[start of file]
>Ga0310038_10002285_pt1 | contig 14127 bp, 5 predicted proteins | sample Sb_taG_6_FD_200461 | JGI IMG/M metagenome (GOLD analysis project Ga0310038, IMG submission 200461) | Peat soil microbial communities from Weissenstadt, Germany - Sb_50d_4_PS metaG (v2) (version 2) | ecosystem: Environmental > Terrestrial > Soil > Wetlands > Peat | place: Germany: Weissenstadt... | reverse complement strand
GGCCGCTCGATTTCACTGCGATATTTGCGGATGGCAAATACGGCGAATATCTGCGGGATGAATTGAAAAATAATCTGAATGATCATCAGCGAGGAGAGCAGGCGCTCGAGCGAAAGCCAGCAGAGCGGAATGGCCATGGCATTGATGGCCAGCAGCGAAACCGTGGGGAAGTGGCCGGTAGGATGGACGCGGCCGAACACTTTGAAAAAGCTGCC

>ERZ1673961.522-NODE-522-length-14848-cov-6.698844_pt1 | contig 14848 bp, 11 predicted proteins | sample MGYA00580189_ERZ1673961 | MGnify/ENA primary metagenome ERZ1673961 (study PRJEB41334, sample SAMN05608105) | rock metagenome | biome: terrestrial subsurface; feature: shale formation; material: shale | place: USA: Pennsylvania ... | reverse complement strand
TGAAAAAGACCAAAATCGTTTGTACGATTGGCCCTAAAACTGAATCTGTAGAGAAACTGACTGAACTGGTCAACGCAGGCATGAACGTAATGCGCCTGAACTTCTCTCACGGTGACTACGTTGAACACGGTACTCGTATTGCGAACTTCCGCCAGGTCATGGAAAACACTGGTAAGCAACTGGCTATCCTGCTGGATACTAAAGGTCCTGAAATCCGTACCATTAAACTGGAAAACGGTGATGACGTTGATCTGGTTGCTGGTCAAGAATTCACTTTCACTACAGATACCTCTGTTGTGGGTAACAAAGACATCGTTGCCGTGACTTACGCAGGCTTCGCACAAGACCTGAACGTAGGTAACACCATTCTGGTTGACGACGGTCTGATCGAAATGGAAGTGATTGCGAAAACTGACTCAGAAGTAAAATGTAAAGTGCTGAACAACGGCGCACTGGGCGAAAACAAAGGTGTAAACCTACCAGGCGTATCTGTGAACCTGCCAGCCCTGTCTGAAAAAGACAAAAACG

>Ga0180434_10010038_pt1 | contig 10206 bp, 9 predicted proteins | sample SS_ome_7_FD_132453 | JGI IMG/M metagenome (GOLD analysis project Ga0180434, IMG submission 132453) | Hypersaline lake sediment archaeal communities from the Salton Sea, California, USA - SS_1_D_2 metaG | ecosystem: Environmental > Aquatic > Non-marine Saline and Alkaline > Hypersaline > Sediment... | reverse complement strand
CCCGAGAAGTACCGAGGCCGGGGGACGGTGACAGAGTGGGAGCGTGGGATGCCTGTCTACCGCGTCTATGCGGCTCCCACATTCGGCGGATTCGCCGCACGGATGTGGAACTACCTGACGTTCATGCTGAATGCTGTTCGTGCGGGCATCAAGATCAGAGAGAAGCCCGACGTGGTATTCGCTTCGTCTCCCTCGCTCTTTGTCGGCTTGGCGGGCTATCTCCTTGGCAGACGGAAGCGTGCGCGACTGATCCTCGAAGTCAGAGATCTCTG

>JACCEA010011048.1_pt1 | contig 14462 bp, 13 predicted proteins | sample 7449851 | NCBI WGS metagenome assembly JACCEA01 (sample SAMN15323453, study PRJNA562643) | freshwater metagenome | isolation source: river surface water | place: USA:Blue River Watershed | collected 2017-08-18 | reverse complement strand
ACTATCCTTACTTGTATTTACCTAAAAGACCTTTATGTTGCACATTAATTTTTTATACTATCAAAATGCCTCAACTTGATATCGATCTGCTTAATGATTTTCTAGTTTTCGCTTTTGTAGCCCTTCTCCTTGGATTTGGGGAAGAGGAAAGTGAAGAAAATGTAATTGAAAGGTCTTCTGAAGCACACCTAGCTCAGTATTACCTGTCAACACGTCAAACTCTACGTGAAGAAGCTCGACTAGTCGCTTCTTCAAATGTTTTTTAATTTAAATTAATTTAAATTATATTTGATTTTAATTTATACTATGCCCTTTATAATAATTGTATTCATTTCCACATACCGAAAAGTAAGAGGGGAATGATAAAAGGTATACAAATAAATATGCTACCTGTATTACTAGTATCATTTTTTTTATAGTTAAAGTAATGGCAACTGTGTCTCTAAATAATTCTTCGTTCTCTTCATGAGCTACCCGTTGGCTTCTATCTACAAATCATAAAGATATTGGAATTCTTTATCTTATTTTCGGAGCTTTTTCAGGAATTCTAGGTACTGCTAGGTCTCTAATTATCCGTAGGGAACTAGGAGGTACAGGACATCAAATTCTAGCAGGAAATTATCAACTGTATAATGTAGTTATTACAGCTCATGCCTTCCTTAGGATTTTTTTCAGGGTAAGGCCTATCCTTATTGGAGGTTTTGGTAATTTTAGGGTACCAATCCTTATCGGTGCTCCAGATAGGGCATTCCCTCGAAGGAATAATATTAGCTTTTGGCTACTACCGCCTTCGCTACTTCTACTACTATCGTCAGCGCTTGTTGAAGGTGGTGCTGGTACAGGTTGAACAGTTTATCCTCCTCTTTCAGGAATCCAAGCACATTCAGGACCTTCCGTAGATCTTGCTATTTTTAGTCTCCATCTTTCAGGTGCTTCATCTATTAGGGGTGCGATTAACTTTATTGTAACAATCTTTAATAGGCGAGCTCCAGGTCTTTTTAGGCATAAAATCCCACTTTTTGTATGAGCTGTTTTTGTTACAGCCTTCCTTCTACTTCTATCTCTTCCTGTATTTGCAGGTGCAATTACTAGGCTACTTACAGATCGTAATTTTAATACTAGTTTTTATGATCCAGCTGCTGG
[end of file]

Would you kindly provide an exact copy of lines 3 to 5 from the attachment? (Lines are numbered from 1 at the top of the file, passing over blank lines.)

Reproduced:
>ERZ1673961.522-NODE-522-length-14848-cov-6.698844_pt1 | contig 14848 bp, 11 predicted proteins | sample MGYA00580189_ERZ1673961 | MGnify/ENA primary metagenome ERZ1673961 (study PRJEB41334, sample SAMN05608105) | rock metagenome | biome: terrestrial subsurface; feature: shale formation; material: shale | place: USA: Pennsylvania ... | reverse complement strand
TGAAAAAGACCAAAATCGTTTGTACGATTGGCCCTAAAACTGAATCTGTAGAGAAACTGACTGAACTGGTCAACGCAGGCATGAACGTAATGCGCCTGAACTTCTCTCACGGTGACTACGTTGAACACGGTACTCGTATTGCGAACTTCCGCCAGGTCATGGAAAACACTGGTAAGCAACTGGCTATCCTGCTGGATACTAAAGGTCCTGAAATCCGTACCATTAAACTGGAAAACGGTGATGACGTTGATCTGGTTGCTGGTCAAGAATTCACTTTCACTACAGATACCTCTGTTGTGGGTAACAAAGACATCGTTGCCGTGACTTACGCAGGCTTCGCACAAGACCTGAACGTAGGTAACACCATTCTGGTTGACGACGGTCTGATCGAAATGGAAGTGATTGCGAAAACTGACTCAGAAGTAAAATGTAAAGTGCTGAACAACGGCGCACTGGGCGAAAACAAAGGTGTAAACCTACCAGGCGTATCTGTGAACCTGCCAGCCCTGTCTGAAAAAGACAAAAACG

>Ga0180434_10010038_pt1 | contig 10206 bp, 9 predicted proteins | sample SS_ome_7_FD_132453 | JGI IMG/M metagenome (GOLD analysis project Ga0180434, IMG submission 132453) | Hypersaline lake sediment archaeal communities from the Salton Sea, California, USA - SS_1_D_2 metaG | ecosystem: Environmental > Aquatic > Non-marine Saline and Alkaline > Hypersaline > Sediment... | reverse complement strand